this is precisely why I never listen when companies say they have lost $X amount to piracy. Just because someone downloads something, does not in any way mean they would have been willing to pay for it.

  1. testudo

    Forum Regular

    Joined: Aug 2001

    0

    Re: climacs

    Is it 'stealing' music if I record a Sirius music channel I like a lot, burn it to a CD and listen to it later? That's probably fair use... but what if I give a friend a copy of that CD? Now is that 'stealing'?

    Yes and yes. Well, according to the purely objective RIAA.

  1. bhuot

    Fresh-Faced Recruit

    Joined: Nov 2003

    0

    until you create artwork

    People think that intellectual property has no value until they create their own. Then they want the toughest copyright protection possible. Instead of stealing (it is stealing because that is what the law says), create your own works and give them away for free - that is a much more positive way to contribute to free culture. That is what I do.

  1. UberFu

    Fresh-Faced Recruit

    Joined: Oct 2002

    0

    copyright laws...

    ...here's the snag_

    Working at kinko's for several years way in the past and also being a Grpahic Designer - I've have to keep up with the bulk of copyright laws to cover my own a** as if I messed up and someone pointed a finger at me I'd be in trouble not Kinko's_

    Had this one customer come in to make color copies of a copyrighted local comic strip by another employee of kinko's_ There was a release waiver that "by law" allowed this random person to make 1 color copy per calendar day of this comic strip_ I knew he shouldn't be doing it - the employee that made the strip knew he shouldn't be doing it - BUT the law clearly stated that he was within his rights to have it copied_

    If he had had 2 copies of the original made tthen he would legally be infringing on the copyright and could be held liable_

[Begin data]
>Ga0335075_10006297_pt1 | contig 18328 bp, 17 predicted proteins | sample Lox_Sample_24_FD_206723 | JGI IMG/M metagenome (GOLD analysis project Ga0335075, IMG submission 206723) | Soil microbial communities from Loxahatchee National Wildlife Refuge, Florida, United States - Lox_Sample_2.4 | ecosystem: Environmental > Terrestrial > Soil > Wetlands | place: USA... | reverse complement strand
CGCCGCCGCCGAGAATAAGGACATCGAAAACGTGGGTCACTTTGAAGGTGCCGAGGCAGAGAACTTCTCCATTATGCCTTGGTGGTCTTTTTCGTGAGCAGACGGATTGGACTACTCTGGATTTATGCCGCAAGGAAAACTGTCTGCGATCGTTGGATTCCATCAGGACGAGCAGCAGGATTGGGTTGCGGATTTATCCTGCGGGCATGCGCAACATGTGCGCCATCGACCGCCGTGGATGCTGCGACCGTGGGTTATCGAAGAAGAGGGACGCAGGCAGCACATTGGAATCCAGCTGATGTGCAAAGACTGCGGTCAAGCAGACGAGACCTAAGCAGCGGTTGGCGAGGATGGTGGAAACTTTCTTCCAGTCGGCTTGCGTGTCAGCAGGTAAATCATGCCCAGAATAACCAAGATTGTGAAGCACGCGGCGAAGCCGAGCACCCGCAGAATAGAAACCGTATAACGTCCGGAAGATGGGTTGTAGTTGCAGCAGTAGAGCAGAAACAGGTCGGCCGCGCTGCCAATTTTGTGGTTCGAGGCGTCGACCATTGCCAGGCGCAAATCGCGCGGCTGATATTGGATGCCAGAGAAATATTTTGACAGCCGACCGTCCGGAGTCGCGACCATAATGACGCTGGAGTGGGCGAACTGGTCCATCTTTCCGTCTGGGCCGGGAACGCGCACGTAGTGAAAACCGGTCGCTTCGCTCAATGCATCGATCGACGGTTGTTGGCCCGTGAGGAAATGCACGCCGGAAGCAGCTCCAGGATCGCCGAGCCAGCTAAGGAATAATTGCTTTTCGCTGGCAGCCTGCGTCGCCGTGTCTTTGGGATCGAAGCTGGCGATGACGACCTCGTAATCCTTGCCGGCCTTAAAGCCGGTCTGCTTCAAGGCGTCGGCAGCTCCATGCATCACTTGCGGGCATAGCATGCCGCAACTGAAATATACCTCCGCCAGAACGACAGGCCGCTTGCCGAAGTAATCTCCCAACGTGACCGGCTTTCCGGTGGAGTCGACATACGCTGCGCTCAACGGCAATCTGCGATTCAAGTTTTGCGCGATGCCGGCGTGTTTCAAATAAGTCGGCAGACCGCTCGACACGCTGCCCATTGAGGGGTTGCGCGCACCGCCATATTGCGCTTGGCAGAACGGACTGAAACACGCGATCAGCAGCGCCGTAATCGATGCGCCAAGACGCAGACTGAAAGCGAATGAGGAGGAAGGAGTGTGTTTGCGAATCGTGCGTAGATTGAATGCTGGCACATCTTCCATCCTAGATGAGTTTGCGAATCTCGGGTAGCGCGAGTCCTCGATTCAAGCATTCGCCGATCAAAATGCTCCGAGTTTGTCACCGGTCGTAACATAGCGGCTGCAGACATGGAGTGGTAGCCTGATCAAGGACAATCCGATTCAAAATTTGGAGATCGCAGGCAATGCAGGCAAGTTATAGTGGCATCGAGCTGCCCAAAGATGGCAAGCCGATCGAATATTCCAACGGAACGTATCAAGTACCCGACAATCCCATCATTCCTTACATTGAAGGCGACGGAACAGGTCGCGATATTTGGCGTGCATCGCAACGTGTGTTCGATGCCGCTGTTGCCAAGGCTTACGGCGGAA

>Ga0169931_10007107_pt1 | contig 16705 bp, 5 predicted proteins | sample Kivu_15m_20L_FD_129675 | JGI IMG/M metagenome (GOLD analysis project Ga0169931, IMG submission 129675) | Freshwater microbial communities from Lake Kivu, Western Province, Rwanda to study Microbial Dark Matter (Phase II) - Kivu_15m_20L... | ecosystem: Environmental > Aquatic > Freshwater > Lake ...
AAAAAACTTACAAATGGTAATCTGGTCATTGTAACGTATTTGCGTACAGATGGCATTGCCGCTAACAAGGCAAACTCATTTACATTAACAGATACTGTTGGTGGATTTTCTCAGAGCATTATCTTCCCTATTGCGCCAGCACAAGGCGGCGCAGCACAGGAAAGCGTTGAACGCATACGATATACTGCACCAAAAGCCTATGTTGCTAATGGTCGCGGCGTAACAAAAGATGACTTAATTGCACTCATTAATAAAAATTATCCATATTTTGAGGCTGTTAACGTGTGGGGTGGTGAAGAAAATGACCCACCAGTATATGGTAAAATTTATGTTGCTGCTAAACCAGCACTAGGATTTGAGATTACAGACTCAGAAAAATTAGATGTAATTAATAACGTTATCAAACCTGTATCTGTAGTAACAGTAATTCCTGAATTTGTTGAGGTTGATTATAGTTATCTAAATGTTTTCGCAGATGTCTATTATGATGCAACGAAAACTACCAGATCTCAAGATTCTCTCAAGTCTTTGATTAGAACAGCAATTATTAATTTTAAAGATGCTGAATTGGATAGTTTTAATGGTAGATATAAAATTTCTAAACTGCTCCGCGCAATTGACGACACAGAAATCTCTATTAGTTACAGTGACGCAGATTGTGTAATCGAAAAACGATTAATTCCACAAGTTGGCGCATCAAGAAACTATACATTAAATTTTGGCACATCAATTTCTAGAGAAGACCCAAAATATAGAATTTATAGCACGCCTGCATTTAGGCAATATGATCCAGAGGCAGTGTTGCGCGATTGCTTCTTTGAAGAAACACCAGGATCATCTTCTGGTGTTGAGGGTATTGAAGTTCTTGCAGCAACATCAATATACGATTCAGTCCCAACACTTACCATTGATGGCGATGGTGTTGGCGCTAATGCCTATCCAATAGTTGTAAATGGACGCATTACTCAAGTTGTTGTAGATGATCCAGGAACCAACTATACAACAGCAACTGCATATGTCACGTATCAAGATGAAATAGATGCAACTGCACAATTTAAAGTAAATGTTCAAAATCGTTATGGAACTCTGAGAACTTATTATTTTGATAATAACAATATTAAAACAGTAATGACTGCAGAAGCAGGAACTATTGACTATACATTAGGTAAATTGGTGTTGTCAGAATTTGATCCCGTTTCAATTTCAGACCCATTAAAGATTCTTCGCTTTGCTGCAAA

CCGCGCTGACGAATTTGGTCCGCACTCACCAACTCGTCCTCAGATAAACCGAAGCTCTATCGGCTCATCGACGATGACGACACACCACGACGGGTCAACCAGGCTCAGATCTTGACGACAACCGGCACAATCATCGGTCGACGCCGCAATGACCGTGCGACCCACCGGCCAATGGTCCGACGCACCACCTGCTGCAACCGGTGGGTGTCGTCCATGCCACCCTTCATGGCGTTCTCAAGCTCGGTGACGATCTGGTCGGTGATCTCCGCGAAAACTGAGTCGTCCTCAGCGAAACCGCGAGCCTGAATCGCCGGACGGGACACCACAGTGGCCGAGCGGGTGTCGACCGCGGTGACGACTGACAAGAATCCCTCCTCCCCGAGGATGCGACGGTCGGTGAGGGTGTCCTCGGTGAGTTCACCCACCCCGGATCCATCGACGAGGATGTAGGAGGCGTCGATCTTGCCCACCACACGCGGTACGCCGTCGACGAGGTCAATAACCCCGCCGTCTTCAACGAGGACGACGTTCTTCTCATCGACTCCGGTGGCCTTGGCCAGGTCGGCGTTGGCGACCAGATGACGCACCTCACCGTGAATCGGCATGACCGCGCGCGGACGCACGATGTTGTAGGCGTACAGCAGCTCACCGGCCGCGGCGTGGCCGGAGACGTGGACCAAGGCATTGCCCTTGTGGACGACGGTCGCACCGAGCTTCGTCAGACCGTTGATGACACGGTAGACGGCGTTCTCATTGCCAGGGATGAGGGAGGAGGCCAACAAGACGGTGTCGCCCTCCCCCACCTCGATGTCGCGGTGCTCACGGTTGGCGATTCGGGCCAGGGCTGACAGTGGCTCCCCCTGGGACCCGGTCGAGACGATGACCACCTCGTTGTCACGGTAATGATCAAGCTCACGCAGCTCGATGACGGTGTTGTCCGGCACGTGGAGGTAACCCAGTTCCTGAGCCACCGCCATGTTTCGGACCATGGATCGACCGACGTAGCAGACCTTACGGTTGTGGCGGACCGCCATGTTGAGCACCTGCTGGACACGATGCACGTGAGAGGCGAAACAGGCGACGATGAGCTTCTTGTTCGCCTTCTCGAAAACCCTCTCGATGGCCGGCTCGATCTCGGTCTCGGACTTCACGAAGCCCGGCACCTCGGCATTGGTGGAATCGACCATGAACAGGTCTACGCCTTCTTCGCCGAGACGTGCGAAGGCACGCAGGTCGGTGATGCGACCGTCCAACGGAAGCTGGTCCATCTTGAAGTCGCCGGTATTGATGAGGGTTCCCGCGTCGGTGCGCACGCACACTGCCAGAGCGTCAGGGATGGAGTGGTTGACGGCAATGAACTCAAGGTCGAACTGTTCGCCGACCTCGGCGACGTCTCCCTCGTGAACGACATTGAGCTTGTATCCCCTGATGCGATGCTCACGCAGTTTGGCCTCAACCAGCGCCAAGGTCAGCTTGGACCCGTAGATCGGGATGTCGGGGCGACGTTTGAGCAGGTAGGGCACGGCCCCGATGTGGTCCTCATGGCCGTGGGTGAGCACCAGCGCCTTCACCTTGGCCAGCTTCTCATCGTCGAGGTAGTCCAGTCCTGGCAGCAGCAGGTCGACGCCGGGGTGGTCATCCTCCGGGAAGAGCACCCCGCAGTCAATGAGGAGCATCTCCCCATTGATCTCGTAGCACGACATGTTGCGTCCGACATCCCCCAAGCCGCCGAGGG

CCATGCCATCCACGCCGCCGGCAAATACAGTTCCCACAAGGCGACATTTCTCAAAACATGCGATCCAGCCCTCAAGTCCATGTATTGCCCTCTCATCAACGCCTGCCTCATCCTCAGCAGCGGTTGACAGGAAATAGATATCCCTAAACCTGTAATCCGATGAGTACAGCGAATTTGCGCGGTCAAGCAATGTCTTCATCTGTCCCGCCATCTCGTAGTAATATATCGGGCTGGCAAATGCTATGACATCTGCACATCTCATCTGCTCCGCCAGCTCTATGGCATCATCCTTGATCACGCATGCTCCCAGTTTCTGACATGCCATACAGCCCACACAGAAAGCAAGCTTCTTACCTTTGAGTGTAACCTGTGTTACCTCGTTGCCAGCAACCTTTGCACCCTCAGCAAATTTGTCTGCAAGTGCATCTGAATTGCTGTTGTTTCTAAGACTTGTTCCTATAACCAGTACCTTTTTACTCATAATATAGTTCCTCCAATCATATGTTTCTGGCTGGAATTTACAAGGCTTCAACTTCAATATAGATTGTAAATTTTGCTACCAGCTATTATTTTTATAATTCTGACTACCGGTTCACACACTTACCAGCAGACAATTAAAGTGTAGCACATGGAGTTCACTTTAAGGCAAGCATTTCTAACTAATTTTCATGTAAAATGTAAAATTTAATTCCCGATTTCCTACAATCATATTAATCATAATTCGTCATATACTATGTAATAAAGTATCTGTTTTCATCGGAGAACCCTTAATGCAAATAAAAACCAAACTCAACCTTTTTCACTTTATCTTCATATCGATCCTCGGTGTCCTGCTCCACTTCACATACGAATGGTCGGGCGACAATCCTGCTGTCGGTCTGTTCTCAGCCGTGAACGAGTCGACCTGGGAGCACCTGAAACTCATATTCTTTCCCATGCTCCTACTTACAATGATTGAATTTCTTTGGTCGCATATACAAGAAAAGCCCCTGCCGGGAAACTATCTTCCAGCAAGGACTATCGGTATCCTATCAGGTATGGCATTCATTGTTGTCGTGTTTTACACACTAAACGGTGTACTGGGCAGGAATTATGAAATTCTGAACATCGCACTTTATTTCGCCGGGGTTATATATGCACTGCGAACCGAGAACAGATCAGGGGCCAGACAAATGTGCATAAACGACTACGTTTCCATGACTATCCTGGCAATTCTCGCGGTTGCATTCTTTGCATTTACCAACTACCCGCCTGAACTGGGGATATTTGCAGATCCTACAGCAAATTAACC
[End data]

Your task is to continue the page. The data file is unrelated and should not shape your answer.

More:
As you can guess - it irritated me somewhat but it probably burned the employee who owned the strip_

    Now this applied to printed material - and am not sure what the specifics are for music and whatnot_

    But at the same time - music and video copyrights typically have some statement regarding penalty of copyinng material for profit without prior written consent of the owner_

    Now if these kids aren't making moeny off of it - then they are probably within the constraints of the law_

    Unless the copyright says under no circumstances on a cold day in h*** are you to copy this CD or DVD otherwise penalty of death and torture may ensue_

  1. bhuot

    Fresh-Faced Recruit

    Joined: Nov 2003

    -1

    don't steal from stores

    I think it is funny that people don't go to the book store and steal a book or CD but they would steal stuff on the Internet. This is because people think the Internet is anonymous and that they will never get caught.

  1. nat

    Junior Member

    Joined: Mar 2002

    0

    which is it

    "I *may* have deprived the band and its music label (and its agent and its sycophants and drug dealers) of a small bit of income. Or, not."

    May have?

    "What if I would not have bought the song anyway if I had to pay for it? "

    Why do you have it if you don't want it legally? If you want it pay for it otherwise don't have it.

    More RIAA bs? Why, because you think there's different definitions of theft? You have your own rules to go by and they, idiots that they are, aren't coming around to your way of thinking?

    This argument that just because someone downloads something doesn't mean they would have bought it isn't flying. CD sales are clear proof of that. If they couldn't loot then CD sales would not have fallen so drastically in the last few years.

  1. climacs

    Dedicated MacNNer

    Joined: Sep 2001

    0

    i guess bhuot can't read

    did you not read my earlier comments? I'll summarize for you. There is a difference between intellectual property and physical property. Why is it a surprise that people regard stealing physical things as being different than 'stealing' intellectual property?

    Stealing an actual physical CD != 'stealing' music by making a digital copy of a digital copy

  1. gskibum3

    Fresh-Faced Recruit

    Joined: Nov 2006

    0

    Climacs

    Rationalize away your theft all you want. The method of distribution of intellectual property doesn't change the fact that it is theft if you use when you didn't purchase it. The creator does deserve to be compensated when you use the works they create.

    You don't want to pay for it - don't use it. It's that simple.

    You need to take a look at Article 1 Section 8 of the U.S. Constitution by the way. The Founding Fathers disagree with you and your criminal ilk. They believed strongly enough of intellectual property to protect it in the U.S. Constitution.